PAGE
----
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Cluster Subdivision Planned Off Sam Allen Rd.

Conceptual plan of the proposed subdivision. The houses that are eventually built may be shaped or located differently than shown. The darker green areas indicate wetlands.

At their first in-person meetings in more than two years, the Site Plan Review Committee and Planning Board this week heard plans for a new cluster subdivision off Sam Allen Rd. in South Sanford, on the site of a long-abandoned sand and gravel pit, very close to the Wells line.

A cluster subdivision is one in which the houses are clustered together rather than scattered throughout the property. In the Rural Residential Zone, where this property is located, each single-family home requires a two-acre parcel of land. In a cluster subdivision, the houses can be on smaller lots, as long as the overall density of the subdivision is not more than one house per two acres. There are benefits to clustering homes together, not only for the developer, who can reduce the length of roads and other infrastructure needed, but also for wildlife, by leaving larger areas of land undisturbed, and for recreation, by having areas of open space immediately adjacent to residential neighborhoods.

The 74+ acre parcel of land is owned by Pierce Excavation, LLC of York, which purchased it last year. The company plans to build 12 homes initially, on lots just over a half-acre each, shown in blue on the plan above. A 6.47 acre lot (in lime green on the plan) will be reserved for future development, and the remaining 59 acres, much of which is wetland, will stay as open space. The Merriland River, which empties into Branch Brook, runs across the northeastern end of the property.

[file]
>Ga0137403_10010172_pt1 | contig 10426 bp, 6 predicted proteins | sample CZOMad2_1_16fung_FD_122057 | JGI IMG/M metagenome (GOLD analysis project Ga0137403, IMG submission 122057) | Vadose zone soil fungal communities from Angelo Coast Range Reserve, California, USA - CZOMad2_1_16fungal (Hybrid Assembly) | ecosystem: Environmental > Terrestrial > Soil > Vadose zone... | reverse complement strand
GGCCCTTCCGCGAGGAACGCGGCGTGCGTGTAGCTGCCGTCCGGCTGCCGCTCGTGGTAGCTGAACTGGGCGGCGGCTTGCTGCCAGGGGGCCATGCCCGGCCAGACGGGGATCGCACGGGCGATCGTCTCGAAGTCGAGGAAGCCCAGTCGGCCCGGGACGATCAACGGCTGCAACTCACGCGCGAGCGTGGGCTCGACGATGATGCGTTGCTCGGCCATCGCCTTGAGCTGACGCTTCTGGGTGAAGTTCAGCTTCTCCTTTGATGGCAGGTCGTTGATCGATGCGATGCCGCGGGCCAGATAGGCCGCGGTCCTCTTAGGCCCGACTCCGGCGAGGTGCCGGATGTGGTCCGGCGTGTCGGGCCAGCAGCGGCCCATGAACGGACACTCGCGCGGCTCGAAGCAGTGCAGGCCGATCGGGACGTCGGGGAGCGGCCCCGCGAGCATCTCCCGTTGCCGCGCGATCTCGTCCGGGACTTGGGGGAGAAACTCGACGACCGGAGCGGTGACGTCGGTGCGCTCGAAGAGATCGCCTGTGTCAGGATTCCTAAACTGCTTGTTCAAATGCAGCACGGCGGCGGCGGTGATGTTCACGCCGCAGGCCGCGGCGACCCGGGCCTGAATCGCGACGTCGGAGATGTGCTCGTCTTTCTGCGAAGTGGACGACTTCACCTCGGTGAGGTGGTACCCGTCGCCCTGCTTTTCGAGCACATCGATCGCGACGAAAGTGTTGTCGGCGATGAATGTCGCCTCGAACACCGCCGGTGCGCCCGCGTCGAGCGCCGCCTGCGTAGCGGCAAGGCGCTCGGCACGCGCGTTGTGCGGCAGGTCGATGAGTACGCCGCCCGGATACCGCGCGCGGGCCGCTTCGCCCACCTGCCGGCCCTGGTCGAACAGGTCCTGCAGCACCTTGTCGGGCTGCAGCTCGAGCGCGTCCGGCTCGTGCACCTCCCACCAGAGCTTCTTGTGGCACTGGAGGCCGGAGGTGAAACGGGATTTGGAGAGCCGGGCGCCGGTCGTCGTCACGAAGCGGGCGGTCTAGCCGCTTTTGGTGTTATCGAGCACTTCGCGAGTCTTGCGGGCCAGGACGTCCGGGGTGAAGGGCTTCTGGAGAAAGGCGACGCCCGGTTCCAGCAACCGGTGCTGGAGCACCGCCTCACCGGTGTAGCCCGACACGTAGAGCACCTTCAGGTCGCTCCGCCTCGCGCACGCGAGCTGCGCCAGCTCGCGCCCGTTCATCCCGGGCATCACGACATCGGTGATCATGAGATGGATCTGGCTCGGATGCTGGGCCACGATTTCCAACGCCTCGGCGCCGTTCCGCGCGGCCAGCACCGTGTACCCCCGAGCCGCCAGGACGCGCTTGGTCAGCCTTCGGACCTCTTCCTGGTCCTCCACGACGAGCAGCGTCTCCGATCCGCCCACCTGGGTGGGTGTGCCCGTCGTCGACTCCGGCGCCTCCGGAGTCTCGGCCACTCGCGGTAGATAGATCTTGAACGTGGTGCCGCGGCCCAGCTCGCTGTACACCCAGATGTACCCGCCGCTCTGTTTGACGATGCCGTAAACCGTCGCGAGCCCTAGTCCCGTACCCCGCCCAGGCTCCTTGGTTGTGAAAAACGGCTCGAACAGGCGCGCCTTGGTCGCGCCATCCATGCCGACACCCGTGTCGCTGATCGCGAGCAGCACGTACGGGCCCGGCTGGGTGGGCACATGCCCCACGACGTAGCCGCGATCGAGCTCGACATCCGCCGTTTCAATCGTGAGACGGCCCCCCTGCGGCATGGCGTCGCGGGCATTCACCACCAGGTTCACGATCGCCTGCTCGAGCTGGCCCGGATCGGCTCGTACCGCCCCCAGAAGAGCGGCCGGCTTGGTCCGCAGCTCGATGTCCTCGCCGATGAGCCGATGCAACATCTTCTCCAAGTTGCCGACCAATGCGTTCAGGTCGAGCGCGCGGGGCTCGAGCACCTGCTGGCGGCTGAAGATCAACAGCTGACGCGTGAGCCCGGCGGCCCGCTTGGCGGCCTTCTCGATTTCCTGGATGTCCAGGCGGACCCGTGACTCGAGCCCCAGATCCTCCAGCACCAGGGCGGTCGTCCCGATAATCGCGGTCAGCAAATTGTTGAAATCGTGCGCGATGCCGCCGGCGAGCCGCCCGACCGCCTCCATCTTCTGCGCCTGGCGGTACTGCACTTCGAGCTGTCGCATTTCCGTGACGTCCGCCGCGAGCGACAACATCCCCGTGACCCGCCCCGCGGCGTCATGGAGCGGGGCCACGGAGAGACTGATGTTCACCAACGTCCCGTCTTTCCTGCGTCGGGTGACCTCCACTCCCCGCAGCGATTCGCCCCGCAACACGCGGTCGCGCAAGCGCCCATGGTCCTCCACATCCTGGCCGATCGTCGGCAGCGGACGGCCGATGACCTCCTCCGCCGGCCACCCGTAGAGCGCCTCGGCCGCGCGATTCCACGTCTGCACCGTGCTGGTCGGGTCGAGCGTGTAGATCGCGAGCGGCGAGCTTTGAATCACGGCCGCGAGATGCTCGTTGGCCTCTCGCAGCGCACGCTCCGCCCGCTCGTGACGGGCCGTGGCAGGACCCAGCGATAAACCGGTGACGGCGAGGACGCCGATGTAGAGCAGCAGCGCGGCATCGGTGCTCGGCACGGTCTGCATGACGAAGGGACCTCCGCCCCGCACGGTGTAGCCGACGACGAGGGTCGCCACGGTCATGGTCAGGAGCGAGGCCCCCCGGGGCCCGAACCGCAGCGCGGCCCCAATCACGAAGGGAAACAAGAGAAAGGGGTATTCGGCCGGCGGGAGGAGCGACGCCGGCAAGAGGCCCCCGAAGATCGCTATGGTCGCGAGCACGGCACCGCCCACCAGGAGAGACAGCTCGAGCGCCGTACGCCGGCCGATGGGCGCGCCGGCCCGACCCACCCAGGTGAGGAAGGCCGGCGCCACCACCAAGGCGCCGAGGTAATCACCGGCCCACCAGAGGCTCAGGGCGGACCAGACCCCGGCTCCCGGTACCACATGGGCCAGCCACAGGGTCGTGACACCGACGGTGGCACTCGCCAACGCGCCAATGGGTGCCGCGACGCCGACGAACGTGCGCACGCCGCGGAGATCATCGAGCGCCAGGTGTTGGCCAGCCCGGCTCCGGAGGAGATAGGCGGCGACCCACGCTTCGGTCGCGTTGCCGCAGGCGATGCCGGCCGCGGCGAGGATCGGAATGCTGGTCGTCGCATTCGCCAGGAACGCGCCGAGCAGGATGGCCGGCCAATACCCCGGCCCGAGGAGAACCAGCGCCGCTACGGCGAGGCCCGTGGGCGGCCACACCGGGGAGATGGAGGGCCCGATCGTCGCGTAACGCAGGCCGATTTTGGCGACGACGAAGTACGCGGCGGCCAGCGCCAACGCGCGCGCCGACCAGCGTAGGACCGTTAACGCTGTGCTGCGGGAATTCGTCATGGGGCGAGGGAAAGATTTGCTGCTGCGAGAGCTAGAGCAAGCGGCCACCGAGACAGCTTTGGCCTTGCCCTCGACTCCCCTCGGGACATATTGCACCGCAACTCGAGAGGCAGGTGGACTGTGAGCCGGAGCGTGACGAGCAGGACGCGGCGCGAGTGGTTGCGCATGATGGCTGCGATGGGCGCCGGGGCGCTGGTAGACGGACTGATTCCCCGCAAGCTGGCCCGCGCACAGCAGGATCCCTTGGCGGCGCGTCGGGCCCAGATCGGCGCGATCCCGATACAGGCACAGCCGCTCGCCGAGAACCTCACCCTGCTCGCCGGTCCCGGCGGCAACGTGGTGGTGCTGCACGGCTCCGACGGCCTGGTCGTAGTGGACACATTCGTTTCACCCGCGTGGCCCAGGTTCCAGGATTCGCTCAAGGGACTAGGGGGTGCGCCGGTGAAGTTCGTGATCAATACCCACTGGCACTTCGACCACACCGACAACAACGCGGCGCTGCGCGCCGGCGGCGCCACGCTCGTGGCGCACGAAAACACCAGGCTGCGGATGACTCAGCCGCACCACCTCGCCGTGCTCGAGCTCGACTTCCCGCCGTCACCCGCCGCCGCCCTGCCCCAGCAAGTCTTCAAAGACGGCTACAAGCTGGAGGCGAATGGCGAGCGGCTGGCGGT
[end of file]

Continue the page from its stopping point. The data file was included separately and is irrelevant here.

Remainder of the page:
Access to the new neighborhood will be off Sam Allen Rd., by extending and improving the existing gravel pit road. This road will intersect with a second new road which will eventually be extended into the future development area, and will connect with Friar’s Way on the other end to provide a second means of access.

The new homes will have private wells and septic systems. Initially the roadways in the development will be private roads, but the plan is to construct them to City standards with the goal of eventually becoming public roads maintained by the City.

These initial meetings, for the purposes of inventory and analysis, give City officials a first look at a major project so they can have input on what a developer should address in the full site plan application. No decisions are made to approve or reject the plans at this stage.

At the Site Plan Review Committee meeting, Fire Marshal Patrick Cotter indicated that, as there are no hydrants in the area, the homes will need to have sprinkler systems. Deputy Police Chief Eric Small said he would like to see some street lighting in the neighborhood to discourage illegal activity. Planning Director Beth Della Valle cautioned that, as the soils are very sandy and well-drained, a hydrogeologic survey may be necessary to ensure ground water supplies won’t be impacted by the septic systems and roadway pollution. Pesticide and fertilizer use may need to be restricted in homeowner’s association documents. She said due to the extremely well-drained nature of the soil, a landscape plan for the property will be challenging.

Based on the discussions at the Site Plan Review Committee and Planning Board meetings, Ms. Della Valle made a list of 19 items for the applicant to address in the site plan application. The application is expected to be submitted in August. Erik Saari, the engineer on the project, said the owner of the property will not be building the homes, but will sell the lots to builders.

The map shows the subject property in yellow. The blue area within it is the former gravel pit. The orange shaded lots are the abutters that will be notified as part of the application process.
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